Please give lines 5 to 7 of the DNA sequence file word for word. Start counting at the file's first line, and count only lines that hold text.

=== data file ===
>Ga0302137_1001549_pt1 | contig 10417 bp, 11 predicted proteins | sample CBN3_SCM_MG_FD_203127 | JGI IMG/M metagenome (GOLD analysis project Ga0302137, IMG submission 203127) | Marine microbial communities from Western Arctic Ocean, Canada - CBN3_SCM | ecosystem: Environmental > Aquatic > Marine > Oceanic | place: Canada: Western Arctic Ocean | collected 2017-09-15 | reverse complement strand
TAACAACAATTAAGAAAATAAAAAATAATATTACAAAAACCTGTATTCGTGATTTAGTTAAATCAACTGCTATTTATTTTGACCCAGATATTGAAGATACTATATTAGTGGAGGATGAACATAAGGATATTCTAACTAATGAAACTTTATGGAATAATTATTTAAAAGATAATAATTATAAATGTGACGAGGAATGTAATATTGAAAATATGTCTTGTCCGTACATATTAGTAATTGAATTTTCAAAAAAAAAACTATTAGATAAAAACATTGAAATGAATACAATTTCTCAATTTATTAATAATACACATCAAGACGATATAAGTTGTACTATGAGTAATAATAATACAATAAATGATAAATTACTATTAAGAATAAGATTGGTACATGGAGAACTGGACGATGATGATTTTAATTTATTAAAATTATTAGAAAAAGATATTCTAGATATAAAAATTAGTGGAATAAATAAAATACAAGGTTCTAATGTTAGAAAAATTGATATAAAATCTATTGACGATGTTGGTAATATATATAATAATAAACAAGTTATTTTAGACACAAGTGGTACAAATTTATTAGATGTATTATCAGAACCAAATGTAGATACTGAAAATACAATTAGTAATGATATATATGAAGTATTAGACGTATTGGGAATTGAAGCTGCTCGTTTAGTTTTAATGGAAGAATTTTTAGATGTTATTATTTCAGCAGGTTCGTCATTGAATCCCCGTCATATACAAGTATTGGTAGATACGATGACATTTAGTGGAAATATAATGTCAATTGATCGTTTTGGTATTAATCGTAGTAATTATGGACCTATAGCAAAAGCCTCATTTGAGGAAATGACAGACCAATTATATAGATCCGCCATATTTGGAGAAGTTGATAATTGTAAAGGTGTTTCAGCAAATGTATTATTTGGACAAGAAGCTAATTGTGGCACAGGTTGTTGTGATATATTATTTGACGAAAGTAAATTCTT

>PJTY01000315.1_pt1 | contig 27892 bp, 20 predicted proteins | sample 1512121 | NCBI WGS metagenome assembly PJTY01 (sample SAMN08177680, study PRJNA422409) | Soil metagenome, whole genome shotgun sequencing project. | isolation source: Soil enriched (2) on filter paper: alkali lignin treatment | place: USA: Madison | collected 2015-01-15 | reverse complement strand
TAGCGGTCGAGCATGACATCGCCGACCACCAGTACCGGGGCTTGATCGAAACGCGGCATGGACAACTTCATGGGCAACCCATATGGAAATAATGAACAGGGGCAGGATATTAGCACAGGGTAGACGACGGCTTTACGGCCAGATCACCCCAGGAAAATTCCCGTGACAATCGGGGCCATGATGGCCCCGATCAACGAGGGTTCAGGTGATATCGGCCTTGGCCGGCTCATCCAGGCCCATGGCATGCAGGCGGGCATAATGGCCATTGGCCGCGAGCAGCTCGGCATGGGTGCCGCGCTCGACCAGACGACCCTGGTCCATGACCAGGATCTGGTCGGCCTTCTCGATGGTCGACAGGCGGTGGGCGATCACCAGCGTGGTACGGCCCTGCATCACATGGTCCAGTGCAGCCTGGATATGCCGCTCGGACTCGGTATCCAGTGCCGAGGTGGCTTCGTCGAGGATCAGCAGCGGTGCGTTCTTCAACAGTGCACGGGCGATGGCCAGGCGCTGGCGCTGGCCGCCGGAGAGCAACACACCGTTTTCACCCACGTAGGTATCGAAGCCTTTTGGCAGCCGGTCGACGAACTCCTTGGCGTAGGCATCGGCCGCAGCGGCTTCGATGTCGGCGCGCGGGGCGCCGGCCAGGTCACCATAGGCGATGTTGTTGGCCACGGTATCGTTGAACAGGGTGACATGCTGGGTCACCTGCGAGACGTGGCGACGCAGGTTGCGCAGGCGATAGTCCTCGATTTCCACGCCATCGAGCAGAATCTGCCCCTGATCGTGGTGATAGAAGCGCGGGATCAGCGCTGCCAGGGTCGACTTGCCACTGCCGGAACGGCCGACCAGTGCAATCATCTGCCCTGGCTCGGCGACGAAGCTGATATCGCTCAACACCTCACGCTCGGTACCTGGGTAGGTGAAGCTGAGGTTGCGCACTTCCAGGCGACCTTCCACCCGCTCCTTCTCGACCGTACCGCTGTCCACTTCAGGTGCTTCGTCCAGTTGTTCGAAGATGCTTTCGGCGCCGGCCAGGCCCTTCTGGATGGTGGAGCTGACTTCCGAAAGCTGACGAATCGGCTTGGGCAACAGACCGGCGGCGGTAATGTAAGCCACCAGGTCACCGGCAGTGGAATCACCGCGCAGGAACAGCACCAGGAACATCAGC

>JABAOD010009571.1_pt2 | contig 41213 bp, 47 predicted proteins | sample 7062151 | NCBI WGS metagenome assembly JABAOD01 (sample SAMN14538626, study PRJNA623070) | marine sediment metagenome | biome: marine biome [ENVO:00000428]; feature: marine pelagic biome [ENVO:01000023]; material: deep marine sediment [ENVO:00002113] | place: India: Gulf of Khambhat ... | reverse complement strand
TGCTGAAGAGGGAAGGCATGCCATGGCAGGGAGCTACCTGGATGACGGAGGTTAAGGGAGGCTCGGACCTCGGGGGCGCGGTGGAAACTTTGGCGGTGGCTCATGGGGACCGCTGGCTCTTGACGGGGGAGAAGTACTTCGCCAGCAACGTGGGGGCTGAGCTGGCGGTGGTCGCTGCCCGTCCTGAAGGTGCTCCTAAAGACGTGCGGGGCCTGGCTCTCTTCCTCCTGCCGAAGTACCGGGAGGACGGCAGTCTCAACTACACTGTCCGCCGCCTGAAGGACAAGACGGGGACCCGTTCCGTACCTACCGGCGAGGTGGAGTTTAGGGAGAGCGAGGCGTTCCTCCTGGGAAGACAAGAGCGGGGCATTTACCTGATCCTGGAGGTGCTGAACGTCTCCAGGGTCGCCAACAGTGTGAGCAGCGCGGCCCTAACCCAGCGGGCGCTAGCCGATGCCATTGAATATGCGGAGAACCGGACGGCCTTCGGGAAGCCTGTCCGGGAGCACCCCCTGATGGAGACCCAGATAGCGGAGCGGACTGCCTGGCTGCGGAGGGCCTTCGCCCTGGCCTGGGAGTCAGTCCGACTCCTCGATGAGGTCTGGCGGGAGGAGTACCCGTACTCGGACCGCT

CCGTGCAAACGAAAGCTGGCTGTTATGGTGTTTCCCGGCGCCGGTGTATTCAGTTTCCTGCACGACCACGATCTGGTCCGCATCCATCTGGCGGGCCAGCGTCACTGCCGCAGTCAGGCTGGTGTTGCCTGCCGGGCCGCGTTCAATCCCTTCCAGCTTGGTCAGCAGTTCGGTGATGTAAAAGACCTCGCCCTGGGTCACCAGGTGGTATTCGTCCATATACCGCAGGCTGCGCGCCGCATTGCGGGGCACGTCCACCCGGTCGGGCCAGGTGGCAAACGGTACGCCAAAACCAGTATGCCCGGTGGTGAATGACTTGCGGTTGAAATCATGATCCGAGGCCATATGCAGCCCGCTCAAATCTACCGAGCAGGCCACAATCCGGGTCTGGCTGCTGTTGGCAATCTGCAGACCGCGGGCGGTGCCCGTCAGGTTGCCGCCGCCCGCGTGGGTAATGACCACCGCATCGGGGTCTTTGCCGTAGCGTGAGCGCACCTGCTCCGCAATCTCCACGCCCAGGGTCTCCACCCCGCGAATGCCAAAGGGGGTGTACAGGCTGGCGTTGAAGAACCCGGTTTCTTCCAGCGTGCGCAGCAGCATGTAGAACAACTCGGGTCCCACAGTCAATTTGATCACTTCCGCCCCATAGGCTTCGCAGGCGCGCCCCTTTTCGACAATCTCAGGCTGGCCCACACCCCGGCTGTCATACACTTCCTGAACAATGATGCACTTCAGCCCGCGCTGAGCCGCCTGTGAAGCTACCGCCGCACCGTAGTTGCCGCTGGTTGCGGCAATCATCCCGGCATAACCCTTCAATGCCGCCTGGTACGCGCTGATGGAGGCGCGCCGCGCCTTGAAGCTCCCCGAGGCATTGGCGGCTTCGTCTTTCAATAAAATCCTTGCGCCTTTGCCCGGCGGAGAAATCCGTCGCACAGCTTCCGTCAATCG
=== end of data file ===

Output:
>JABAOD010009571.1_pt2 | contig 41213 bp, 47 predicted proteins | sample 7062151 | NCBI WGS metagenome assembly JABAOD01 (sample SAMN14538626, study PRJNA623070) | marine sediment metagenome | biome: marine biome [ENVO:00000428]; feature: marine pelagic biome [ENVO:01000023]; material: deep marine sediment [ENVO:00002113] | place: India: Gulf of Khambhat ... | reverse complement strand
TGCTGAAGAGGGAAGGCATGCCATGGCAGGGAGCTACCTGGATGACGGAGGTTAAGGGAGGCTCGGACCTCGGGGGCGCGGTGGAAACTTTGGCGGTGGCTCATGGGGACCGCTGGCTCTTGACGGGGGAGAAGTACTTCGCCAGCAACGTGGGGGCTGAGCTGGCGGTGGTCGCTGCCCGTCCTGAAGGTGCTCCTAAAGACGTGCGGGGCCTGGCTCTCTTCCTCCTGCCGAAGTACCGGGAGGACGGCAGTCTCAACTACACTGTCCGCCGCCTGAAGGACAAGACGGGGACCCGTTCCGTACCTACCGGCGAGGTGGAGTTTAGGGAGAGCGAGGCGTTCCTCCTGGGAAGACAAGAGCGGGGCATTTACCTGATCCTGGAGGTGCTGAACGTCTCCAGGGTCGCCAACAGTGTGAGCAGCGCGGCCCTAACCCAGCGGGCGCTAGCCGATGCCATTGAATATGCGGAGAACCGGACGGCCTTCGGGAAGCCTGTCCGGGAGCACCCCCTGATGGAGACCCAGATAGCGGAGCGGACTGCCTGGCTGCGGAGGGCCTTCGCCCTGGCCTGGGAGTCAGTCCGACTCCTCGATGAGGTCTGGCGGGAGGAGTACCCGTACTCGGACCGCT

CCGTGCAAACGAAAGCTGGCTGTTATGGTGTTTCCCGGCGCCGGTGTATTCAGTTTCCTGCACGACCACGATCTGGTCCGCATCCATCTGGCGGGCCAGCGTCACTGCCGCAGTCAGGCTGGTGTTGCCTGCCGGGCCGCGTTCAATCCCTTCCAGCTTGGTCAGCAGTTCGGTGATGTAAAAGACCTCGCCCTGGGTCACCAGGTGGTATTCGTCCATATACCGCAGGCTGCGCGCCGCATTGCGGGGCACGTCCACCCGGTCGGGCCAGGTGGCAAACGGTACGCCAAAACCAGTATGCCCGGTGGTGAATGACTTGCGGTTGAAATCATGATCCGAGGCCATATGCAGCCCGCTCAAATCTACCGAGCAGGCCACAATCCGGGTCTGGCTGCTGTTGGCAATCTGCAGACCGCGGGCGGTGCCCGTCAGGTTGCCGCCGCCCGCGTGGGTAATGACCACCGCATCGGGGTCTTTGCCGTAGCGTGAGCGCACCTGCTCCGCAATCTCCACGCCCAGGGTCTCCACCCCGCGAATGCCAAAGGGGGTGTACAGGCTGGCGTTGAAGAACCCGGTTTCTTCCAGCGTGCGCAGCAGCATGTAGAACAACTCGGGTCCCACAGTCAATTTGATCACTTCCGCCCCATAGGCTTCGCAGGCGCGCCCCTTTTCGACAATCTCAGGCTGGCCCACACCCCGGCTGTCATACACTTCCTGAACAATGATGCACTTCAGCCCGCGCTGAGCCGCCTGTGAAGCTACCGCCGCACCGTAGTTGCCGCTGGTTGCGGCAATCATCCCGGCATAACCCTTCAATGCCGCCTGGTACGCGCTGATGGAGGCGCGCCGCGCCTTGAAGCTCCCCGAGGCATTGGCGGCTTCGTCTTTCAATAAAATCCTTGCGCCTTTGCCCGGCGGAGAAATCCGTCGCACAGCTTCCGTCAATCG